The Catholic Church, also known as the Roman Catholic Church, is the largest Christian church, with more than 1.25 billion members worldwide. One of the oldest religious institutions in the world, it has played a prominent role in the history of Western civilisation.〔O'Collins, p. v (preface).〕 Headed by the Bishop of Rome, known as the Pope, its doctrines are summarised in the Nicene Creed. The Catholic Church is also distinguished by its celebration of the seven sacraments.
The Catholic Church teaches that it is the one true church founded by Jesus Christ,〔(【引用サイトリンク】title=Vatican congregation reaffirms truth, oneness of Catholic Church )〕 that its bishops are the successors of Christ's apostles, and that the Pope is the successor to Saint Peter. The Church maintains that the doctrine on faith and morals that it declares as definitive is infallible.〔(Second Vatican Council, ''Lumen gentium'', 25 )〕〔''Catechism of the Catholic Church'', para. 890: "The mission of the Magisterium is linked to the definitive nature of the covenant established by God with his people in Christ. It is this Magisterium's task to preserve God's people from deviations and defections and to guarantee them the objective possibility of professing the true faith without error. Thus, the pastoral duty of the Magisterium is aimed at seeing to it that the People of God abides in the truth that liberates. To fulfill this service, Christ endowed the Church's shepherds with the charism of infallibility in matters of faith and morals. The exercise of this charism takes several forms:"〕 The Latin Church, the autonomous Eastern Catholic Churches and religious institutes such as the Jesuits, mendicant orders and enclosed monastic orders, reflect a variety of theological emphases in the Church.〔Colin Gunton. "Christianity among the Religions in the Encyclopedia of Religion", Religious Studies, Vol. 24, number 1, page 14. In a review of an article from the Encyclopedia of Religion, Gunton writes: "()he article (Catholicism in the encyclopedia ) rightly suggests caution, suggesting at the outset that Roman Catholicism is marked by several different doctrinal, theological and liturgical emphases."〕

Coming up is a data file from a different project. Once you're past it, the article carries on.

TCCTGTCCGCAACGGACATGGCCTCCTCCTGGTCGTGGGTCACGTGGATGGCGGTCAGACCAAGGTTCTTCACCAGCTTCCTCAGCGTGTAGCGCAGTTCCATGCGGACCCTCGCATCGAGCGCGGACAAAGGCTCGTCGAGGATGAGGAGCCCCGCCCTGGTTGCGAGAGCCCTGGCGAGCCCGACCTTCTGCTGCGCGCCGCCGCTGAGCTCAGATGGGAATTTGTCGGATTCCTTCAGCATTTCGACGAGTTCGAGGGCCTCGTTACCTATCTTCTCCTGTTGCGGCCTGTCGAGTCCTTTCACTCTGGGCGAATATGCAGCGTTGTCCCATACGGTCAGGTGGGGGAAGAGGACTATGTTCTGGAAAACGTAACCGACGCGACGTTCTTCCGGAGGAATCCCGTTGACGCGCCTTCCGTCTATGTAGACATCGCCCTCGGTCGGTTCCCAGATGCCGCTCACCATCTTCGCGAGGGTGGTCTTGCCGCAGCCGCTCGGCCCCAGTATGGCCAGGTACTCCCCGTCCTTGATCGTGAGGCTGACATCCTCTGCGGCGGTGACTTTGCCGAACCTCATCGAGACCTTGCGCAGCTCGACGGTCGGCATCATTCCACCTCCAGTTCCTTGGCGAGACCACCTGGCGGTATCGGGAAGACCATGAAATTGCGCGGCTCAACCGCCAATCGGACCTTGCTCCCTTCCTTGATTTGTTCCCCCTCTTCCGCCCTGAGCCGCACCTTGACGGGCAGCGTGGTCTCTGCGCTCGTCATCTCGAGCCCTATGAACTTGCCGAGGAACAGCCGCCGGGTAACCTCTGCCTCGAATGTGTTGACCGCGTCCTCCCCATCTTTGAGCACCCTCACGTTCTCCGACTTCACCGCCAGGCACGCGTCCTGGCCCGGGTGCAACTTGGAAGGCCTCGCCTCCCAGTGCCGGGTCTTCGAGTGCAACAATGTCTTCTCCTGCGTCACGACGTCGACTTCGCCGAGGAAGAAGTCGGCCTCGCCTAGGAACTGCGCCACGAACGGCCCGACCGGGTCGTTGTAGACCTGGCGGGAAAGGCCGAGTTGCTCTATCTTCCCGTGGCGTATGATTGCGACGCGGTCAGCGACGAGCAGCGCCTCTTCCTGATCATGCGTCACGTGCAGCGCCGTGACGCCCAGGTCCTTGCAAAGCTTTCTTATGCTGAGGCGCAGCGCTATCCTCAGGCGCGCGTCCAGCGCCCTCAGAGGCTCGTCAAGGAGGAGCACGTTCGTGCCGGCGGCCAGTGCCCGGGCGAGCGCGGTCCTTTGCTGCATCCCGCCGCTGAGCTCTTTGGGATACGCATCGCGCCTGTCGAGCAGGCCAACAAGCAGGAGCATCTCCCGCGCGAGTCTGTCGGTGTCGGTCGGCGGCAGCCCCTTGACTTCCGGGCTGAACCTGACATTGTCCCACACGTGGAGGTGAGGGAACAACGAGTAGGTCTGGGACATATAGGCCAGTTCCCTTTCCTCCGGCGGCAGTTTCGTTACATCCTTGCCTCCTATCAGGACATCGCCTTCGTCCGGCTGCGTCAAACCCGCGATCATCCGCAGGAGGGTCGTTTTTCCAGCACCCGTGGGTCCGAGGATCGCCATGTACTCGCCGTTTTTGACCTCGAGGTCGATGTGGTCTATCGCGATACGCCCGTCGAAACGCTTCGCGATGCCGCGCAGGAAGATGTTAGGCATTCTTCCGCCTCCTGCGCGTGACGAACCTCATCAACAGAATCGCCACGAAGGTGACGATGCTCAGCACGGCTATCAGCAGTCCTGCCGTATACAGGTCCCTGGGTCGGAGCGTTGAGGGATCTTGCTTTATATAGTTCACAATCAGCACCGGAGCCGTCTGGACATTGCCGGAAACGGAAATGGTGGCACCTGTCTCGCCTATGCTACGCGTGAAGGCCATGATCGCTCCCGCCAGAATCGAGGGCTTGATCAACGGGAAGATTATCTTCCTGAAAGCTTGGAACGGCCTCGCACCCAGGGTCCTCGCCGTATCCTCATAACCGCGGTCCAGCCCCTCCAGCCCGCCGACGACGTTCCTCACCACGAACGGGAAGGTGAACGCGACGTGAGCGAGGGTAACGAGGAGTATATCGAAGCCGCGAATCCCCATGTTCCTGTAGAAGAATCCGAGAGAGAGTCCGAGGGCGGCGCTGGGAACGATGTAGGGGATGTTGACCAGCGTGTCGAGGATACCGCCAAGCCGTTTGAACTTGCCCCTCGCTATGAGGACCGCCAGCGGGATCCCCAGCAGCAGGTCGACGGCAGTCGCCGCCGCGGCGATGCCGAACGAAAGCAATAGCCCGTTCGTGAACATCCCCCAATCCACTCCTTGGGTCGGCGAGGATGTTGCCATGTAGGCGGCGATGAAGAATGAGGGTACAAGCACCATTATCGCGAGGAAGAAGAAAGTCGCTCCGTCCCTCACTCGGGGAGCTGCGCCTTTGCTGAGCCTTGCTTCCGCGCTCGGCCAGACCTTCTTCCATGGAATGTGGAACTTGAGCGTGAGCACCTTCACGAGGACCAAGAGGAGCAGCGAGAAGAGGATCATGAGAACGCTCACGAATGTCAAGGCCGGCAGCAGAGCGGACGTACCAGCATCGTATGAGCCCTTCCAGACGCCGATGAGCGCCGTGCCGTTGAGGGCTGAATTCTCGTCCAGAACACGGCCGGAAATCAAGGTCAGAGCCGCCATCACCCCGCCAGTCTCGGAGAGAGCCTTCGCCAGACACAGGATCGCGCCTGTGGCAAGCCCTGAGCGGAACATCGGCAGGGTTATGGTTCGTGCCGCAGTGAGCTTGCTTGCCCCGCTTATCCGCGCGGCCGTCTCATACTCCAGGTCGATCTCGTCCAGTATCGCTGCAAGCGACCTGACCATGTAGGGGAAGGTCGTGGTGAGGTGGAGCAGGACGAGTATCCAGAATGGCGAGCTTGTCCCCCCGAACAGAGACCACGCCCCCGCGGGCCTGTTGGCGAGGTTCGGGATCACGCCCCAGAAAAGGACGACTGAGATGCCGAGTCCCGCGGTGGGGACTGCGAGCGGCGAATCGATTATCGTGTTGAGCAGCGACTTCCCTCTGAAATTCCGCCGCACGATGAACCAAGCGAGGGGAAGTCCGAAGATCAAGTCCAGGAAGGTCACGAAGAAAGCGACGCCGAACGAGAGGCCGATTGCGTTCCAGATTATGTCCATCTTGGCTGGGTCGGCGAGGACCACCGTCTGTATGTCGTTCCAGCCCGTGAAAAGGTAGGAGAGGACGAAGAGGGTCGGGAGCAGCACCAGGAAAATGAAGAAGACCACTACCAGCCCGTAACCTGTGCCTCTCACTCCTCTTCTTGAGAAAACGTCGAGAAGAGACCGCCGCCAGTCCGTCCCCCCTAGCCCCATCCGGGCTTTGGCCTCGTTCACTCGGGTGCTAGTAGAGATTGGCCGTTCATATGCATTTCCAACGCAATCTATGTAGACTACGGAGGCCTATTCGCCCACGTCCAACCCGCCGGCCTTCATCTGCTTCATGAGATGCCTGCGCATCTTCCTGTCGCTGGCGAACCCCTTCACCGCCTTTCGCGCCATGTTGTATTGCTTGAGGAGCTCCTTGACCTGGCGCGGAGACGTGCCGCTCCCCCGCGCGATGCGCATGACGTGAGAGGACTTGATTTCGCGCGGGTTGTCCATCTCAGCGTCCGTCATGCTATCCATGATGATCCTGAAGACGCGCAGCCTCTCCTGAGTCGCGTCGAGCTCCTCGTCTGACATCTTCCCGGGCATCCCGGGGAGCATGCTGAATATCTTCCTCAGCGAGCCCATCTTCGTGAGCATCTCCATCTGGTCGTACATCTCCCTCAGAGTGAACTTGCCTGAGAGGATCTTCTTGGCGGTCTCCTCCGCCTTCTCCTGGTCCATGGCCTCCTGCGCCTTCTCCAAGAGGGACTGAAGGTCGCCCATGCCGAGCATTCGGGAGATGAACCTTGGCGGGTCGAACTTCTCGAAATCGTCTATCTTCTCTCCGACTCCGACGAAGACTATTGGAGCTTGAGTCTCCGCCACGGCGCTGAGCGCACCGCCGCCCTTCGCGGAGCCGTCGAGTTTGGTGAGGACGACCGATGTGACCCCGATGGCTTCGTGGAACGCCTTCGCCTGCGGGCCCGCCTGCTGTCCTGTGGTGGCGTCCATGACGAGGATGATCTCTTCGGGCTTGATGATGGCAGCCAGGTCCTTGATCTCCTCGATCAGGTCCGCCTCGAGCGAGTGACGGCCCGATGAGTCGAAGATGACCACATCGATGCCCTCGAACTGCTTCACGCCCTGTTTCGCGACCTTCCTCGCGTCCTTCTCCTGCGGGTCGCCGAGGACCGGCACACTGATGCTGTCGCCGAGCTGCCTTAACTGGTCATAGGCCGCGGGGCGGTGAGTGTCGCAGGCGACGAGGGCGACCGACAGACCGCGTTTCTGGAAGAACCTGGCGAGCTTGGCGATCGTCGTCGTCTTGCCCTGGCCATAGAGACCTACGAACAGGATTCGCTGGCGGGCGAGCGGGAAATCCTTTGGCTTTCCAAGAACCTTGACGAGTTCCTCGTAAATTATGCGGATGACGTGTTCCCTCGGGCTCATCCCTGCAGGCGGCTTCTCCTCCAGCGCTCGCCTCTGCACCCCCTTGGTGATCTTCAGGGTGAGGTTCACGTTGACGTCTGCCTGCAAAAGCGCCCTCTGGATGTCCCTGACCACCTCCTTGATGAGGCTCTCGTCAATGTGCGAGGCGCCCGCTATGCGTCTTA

Of the seven sacraments, the principal one is the Eucharist, celebrated liturgically in the Mass. The church teaches that through consecration by a priest, bread and wine become the body and blood of Christ.〔(【引用サイトリンク】title=''CCC 1333,1375—1376, 1416'' )〕 The Catholic Church practises closed communion, with only baptised members in a state of grace ordinarily permitted to receive it.〔(【引用サイトリンク】title=''CCC'', 1399 )〕